Category Archives: plagiarism

The unchanging nature of cheaters.

I have a couple of classes this semester that some people would call “remedial”, while others use the charming pc epithet “upgrading”, with its jaunty similarity to “upcycling” of junk, claiming that a student’s previous poor performance is nothing that a coat of paint and some crackle medium can’t fix. Anyhoo, you get the picture: this is a room made up 50% of slackers, skateboarders and smokers who didn’t do any work in school; 10% of girls who got pregnant and dropped out,  15% of ESL students who are not going anywhere because what they need is more and better ESL, and 25% of people who fucked up or were fucked over and truly deserve a second chance.

This class is not rocket surgery. It basically exists to ask the question “are you ready for college?” The answer “yes” is demonstrated physically by 2 things: 1) Bum in seat, and 2) Face in book. Unfortunately for the vast majority of students in the room, this is not a hurdle they can get over. Most of them smash into it like QWOP guy on the second half of the course, limbs flailing.

A lot of them disappear. This is an okay outcome. They’ve paid a few hundred dollars (or their parents have) for a life lesson which is “stuff is hard and if you can’t be bothered, you shouldn’t pay the money”. It’s the gym membership model. Don’t pretend you don’t know what I mean; we’ve all paid for gym time we didn’t use.

Some of them flame out in spectacular and interesting ways like the dude who threw his blank midterm test in my face and stormed out of the room 5 minutes into the test. Some of them make up strings of more and more fabulous lies about how their uncle’s pet triceratops escaped and went on a rampage causing them to leave their textbooks unattended in an unlocked car, so that they were stolen by a gang of local ruffians who used said textbooks as firestarters in a string of mysteriously unpublicized and unsolved arsons.

Still others resort to cheating.

Here’s how today’s cheating incident went.

A dude who had previously tried to argue that he should be allowed to use his cellphone in exams because he needs to translate all of the test questions into his native language in order to be sure he understands them and needs an app for that, turned in assignment containing a paragraph in which he demonstrated an uncanny understanding of the feminist underpinnings in Margaret Atwood’s poetry. Because I have keen perception and literary critical abilities above those of a dead squid, this roused my suspicions. I hied me to the google machine. Sure enough, 5 seconds later, I discovered, in a moment of Sherlockian revelation, that the sentences about Atwood had been lifted from SparkNotes, and none of the information in the paragraph had anything to do with the critical article on Atwood he had cited. This, is what we call in the business “intent to deceive”. Some less able students will resort to SparkNotes when they struggle, but the honest ones will cite (aka admit) it. This dude was pretending to have read and understood something he hadn’t.

The assignment also contained a requirement to “list the names of all the people who helped you”. The idea here was to encourage students to internalize the idea of giving credit for help. Good students meticulously write down my name, the name of the librarians they consult and the names of the classmates they worked with. This guy had the names of 2 random classmates, one of whom is exactly like Bart Simpson in that episode where he tries to be a good student and Mrs Krabopple eventually tells him to stop raising his hand because he hasn’t got an answer right yet. So, no admission there.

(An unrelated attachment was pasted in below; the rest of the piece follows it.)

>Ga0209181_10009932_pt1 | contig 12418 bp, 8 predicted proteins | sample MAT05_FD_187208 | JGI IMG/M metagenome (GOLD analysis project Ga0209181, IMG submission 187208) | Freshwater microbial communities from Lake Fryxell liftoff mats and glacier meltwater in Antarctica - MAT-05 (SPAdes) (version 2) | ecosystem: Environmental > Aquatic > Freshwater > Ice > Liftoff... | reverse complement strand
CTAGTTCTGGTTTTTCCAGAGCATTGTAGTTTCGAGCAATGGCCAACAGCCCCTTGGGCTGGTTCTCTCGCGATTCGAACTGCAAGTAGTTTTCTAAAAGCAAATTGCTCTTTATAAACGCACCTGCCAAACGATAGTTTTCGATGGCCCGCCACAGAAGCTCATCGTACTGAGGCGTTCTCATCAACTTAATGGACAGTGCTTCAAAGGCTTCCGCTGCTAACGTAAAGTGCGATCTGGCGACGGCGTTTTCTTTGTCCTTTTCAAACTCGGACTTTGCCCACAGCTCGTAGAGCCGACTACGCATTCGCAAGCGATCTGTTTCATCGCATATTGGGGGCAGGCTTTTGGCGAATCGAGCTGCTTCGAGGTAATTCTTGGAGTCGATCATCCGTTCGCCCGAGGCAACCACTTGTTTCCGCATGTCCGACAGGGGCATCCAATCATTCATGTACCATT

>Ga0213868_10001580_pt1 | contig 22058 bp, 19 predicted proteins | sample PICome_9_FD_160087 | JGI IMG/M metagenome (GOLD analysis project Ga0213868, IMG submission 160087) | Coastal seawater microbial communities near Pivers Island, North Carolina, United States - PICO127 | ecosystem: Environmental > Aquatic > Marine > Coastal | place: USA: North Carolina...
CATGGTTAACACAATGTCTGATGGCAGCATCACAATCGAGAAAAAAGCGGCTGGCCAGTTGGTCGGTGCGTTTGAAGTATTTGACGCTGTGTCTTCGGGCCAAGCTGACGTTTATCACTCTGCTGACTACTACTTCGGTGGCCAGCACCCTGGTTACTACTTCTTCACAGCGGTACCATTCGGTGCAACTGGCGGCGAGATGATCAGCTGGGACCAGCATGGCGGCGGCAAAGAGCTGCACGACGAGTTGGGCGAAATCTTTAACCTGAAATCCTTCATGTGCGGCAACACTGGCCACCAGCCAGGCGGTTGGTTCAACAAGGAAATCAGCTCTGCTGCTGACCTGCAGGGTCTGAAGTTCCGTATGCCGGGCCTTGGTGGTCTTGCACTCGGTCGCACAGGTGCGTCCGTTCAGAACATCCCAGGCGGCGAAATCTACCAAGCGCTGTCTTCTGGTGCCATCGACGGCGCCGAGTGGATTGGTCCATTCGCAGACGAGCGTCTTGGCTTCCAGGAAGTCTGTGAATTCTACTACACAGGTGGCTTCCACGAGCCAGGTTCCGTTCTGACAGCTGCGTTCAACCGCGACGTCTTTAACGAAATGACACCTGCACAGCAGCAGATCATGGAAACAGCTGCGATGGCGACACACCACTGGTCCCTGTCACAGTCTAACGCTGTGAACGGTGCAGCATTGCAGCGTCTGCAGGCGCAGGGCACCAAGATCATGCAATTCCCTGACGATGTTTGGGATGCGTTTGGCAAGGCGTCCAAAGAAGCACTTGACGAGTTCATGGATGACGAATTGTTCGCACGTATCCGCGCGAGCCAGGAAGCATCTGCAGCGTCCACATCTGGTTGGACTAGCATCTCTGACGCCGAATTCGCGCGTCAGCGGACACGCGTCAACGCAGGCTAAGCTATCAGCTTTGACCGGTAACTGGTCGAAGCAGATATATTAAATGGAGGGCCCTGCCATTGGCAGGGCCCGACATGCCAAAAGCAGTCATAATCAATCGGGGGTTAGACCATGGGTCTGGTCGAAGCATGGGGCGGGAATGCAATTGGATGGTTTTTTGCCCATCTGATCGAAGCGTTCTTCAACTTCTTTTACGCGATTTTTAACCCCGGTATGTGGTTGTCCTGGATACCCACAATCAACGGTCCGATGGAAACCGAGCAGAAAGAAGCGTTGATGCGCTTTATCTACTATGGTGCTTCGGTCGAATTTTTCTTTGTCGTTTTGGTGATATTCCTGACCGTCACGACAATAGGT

I sent the student the Email of Doom, containing the words “SEE ME”. To give him the wee bit of credit he deserves, he did appear at the appointed time. The really weaselly ones tend to dodge for at least a round or two, and the ostriches stick their heads in the sand apparently thinking that if they can’t see me, I can’t  throw the book at them.

Anyhow, when he shows up, this dude says “I can explain”; followed by the absolutely predictable “I asked my buddy to help me and I had no idea he was a plagiarist” gambit. I am in no mood for this stupid bullshitty bullshit. For one thing, this must be something like the 67th time I have had that particular leg pulled, and as I have said before, I have a dodgy knee. I am not having it.

Because of the design of the assignment, I have the easiest counter in the world. I scroll down to the last question on his assignment, and I say “Which of these 2 people here you have listed was the one who gave you the plagiarized answer, then?” AH HA. Then he squirms and says it was someone else, which is fantastic, because then I say “So you just admitted that you cheated on the first question, and lied on the second?” His only counter to this is that the instruction “list all the people who helped you with the assignment” is ambiguous. MY ASS IS AMBIGUOUS. Also, he claimed that getting the answer from his plagiarist buddy was “like” cheating but not actually cheating. At this point, I got quite shouty. Doors were shut down the corridor.

I proceeded to fill in the cheater form, adding “lied about an answer” to the already listed crime of deliberate plagiarism. The dude, at this point, admitted that he was a bit worried about what was going to happen next. I said “Well, if this is a first offence, nothing more than a zero on the assignment and Cheater Re-education Camp. If you haven’t done it before, you won’t be in any more trouble.” He said “Oh, no, I haven’t done it before”, but like Prince Humperdink, there was fear behind his eyes.